Google held a Quantum Summer Symposium on July 22 and 23 of this year and discussed their activities to build a Quantum Computing Data Center, establish a Quantum Computing Service, develop a 1 million qubit processor, and research quantum computing applications.
Google described their plans to develop a 1 million physical qubit processor by 2029. They indicated they have developed plans to develop this in a progressive fashion with milestones at 100, 1000, 10,000, and 100,000 qubits. The 1 million qubit computer would consist of 100 tiled modules with each tile containing 100×100 qubits. This processor is planned to use error correction using the surface code, although they also have side projects to investigate other forms of error correction to see if they may be superior.
Google also discussed the ongoing activities to construct a Google AI Quantum Data Center close to their current GQ1 research facility in Santa Barbara, California. This new facility, called GQ2, will be much larger and will house their upcoming Quantum Computing Service. It will hold a variety of quantum computers ranging from 20 to 72 qubits. Much like IBM’s quantum service, users will be able to develop programs and submit them to run on either Google’s high performance classical simulators or one of the quantum processors. The classical simulations will run on special high memory classical computers on the Google Cloud that will support simulations of up to 38 qubits. Google spent the first half of 2020 testing their systems internally and is now starting an early access program for a very small set of selected academic and other researchers. It is anticipated that the Google Quantum Service will become available to a larger set of users in the first half of 2021.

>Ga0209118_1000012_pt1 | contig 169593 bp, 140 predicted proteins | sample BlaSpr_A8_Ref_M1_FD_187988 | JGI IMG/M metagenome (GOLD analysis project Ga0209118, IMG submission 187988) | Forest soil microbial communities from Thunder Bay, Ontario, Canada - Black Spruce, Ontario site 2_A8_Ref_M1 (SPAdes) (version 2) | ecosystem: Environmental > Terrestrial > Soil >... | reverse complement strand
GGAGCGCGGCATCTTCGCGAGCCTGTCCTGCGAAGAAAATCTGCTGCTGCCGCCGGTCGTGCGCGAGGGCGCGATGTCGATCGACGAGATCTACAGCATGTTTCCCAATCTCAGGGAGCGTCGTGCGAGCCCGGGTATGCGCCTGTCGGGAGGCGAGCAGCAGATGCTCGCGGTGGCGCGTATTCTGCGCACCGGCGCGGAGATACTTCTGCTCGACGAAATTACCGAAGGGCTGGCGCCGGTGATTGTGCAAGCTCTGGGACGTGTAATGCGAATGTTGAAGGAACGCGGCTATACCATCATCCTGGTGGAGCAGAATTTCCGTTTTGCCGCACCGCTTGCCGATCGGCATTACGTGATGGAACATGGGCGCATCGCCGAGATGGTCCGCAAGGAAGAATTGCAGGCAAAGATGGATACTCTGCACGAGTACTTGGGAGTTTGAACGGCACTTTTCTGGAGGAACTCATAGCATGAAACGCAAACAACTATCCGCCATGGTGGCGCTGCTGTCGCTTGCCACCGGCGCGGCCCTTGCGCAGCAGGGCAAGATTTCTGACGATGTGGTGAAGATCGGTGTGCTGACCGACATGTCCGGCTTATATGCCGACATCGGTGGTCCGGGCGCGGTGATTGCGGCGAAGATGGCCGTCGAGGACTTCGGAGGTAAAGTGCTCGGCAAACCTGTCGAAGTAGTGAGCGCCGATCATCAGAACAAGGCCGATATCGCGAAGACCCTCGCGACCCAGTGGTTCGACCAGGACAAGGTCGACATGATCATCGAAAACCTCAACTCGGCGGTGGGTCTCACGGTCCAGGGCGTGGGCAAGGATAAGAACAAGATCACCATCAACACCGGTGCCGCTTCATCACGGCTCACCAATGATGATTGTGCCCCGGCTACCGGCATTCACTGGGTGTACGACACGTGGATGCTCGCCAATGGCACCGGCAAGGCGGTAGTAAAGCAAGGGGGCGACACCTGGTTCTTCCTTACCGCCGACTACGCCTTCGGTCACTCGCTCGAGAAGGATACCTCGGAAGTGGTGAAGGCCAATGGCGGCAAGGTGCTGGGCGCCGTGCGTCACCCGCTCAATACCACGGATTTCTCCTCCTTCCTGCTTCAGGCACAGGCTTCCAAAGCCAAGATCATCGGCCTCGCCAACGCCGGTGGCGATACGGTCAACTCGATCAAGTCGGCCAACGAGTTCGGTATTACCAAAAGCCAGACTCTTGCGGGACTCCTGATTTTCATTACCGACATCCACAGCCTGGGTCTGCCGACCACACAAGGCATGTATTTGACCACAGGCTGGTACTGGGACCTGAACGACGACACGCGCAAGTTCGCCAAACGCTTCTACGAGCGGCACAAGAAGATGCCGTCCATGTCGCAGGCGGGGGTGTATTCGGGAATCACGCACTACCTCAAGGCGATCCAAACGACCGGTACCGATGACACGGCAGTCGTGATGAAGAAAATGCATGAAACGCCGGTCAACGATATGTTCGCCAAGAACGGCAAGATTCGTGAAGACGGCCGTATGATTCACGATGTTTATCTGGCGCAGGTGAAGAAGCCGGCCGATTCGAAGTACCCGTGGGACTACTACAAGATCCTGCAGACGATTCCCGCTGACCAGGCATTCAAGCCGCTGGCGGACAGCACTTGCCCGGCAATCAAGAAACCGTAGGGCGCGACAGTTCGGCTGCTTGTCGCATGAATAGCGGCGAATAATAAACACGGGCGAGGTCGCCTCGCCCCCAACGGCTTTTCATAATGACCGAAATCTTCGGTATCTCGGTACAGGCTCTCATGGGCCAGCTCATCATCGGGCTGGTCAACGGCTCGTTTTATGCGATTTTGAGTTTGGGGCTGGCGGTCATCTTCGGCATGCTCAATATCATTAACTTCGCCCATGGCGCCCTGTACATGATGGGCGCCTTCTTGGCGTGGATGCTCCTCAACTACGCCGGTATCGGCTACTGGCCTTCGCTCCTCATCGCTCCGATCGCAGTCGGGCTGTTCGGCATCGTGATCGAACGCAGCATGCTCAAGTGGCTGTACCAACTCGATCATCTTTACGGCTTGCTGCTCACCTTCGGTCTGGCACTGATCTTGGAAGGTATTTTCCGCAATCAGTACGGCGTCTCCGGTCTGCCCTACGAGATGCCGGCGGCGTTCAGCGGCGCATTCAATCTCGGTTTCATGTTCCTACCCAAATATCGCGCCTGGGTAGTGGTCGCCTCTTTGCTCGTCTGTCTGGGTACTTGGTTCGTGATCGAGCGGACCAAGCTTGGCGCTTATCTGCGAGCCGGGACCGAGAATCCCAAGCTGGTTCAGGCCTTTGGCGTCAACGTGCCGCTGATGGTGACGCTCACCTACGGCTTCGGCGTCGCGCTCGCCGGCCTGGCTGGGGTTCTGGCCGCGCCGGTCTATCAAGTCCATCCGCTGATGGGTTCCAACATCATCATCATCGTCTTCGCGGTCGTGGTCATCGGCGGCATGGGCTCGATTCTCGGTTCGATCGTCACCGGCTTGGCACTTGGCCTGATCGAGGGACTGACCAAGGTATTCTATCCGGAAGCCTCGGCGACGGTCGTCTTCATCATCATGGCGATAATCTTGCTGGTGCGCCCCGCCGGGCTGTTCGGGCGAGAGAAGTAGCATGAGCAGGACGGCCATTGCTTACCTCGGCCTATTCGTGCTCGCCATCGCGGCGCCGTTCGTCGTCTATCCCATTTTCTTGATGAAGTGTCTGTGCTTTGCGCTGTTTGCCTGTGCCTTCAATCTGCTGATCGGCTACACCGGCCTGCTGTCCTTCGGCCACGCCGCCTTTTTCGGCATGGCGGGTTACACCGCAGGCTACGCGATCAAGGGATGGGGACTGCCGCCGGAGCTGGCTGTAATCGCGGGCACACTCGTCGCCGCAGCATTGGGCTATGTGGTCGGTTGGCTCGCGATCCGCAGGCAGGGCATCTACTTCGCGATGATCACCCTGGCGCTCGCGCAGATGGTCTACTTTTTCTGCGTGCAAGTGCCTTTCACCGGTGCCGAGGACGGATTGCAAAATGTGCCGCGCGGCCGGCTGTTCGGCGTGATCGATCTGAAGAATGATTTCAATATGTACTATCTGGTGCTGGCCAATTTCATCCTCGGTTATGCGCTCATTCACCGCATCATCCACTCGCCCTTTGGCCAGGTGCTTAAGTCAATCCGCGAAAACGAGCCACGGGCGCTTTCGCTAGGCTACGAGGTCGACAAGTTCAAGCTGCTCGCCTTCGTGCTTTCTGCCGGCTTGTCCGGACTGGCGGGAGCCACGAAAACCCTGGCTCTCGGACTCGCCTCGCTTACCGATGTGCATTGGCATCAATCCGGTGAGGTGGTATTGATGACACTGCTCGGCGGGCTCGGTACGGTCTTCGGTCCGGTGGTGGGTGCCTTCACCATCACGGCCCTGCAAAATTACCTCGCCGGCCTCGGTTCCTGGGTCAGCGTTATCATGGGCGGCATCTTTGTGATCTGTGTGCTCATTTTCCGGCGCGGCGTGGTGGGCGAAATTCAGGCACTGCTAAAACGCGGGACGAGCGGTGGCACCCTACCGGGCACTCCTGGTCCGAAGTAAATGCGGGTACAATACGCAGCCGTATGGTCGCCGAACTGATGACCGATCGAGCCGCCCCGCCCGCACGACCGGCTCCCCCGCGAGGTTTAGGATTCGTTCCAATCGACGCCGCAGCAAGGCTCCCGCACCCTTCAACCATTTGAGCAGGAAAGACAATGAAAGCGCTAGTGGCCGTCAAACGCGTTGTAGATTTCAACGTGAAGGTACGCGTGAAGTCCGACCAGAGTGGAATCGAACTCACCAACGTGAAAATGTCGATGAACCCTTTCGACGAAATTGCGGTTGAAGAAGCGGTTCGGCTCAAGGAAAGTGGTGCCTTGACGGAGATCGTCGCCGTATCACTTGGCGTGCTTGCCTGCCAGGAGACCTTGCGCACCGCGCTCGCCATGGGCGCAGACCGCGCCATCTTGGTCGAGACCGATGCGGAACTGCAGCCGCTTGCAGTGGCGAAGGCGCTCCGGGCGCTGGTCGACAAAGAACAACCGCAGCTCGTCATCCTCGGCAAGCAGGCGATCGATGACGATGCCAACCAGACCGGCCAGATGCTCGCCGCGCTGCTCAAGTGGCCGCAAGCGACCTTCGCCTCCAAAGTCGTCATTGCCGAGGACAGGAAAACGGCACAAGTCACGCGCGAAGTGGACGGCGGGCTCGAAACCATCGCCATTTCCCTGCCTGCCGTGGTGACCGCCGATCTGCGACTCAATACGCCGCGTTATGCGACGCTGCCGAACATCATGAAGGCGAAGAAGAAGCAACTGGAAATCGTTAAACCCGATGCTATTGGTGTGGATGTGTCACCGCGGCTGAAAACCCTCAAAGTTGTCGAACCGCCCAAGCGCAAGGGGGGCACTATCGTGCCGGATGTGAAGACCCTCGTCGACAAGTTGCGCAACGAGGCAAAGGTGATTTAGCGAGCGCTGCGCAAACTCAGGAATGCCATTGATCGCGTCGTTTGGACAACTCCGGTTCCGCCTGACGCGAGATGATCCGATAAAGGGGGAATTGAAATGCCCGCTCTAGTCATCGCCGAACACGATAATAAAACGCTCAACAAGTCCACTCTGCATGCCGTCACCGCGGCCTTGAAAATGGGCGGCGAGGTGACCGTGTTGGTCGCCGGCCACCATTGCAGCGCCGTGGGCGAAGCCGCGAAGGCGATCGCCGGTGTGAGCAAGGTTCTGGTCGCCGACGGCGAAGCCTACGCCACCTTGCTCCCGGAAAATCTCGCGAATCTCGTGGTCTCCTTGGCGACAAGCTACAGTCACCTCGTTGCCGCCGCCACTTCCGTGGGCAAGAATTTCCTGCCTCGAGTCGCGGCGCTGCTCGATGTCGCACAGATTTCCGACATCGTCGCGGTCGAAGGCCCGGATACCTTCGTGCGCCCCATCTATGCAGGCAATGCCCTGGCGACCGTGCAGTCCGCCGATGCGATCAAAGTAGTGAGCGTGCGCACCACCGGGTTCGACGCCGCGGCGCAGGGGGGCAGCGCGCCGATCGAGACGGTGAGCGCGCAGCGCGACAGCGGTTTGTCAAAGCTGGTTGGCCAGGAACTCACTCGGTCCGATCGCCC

Another interesting point raised was Google’s believe that they may be on the verge of implementing commercially or scientifically interesting NISQ applications in the near future that are beyond the reach of a classical machine. Achieving this would go a step beyond Google quantum supremacy experiment of last year since that was a demonstration of a crafted problem solely designed to do something that a classical computer could not do without regard to whether the problem was commercially or scientifically relevant.
Google has posted videos of many of the talks including a proposal for Quantum Money from Professor Peter Shor and presentations on several application problems they are working on. You can view the full playlist for the Quantum Summer Symposium here; you can view the discussion of Google’s overall plans including the 1 million qubit project you can view the video here; and for additional details on Google’s Quantum Computing Service you can view the video here.
September 4, 2020